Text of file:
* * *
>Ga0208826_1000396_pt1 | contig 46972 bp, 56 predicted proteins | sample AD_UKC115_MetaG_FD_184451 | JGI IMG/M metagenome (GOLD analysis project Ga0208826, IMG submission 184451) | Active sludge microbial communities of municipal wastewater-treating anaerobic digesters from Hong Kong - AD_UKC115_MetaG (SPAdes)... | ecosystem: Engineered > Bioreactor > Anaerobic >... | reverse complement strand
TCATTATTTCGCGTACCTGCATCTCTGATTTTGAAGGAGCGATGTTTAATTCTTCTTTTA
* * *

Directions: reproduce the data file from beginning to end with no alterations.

>Ga0208826_1000396_pt1 | contig 46972 bp, 56 predicted proteins | sample AD_UKC115_MetaG_FD_184451 | JGI IMG/M metagenome (GOLD analysis project Ga0208826, IMG submission 184451) | Active sludge microbial communities of municipal wastewater-treating anaerobic digesters from Hong Kong - AD_UKC115_MetaG (SPAdes)... | ecosystem: Engineered > Bioreactor > Anaerobic >... | reverse complement strand
TCATTATTTCGCGTACCTGCATCTCTGATTTTGAAGGAGCGATGTTTAATTCTTCTTTTA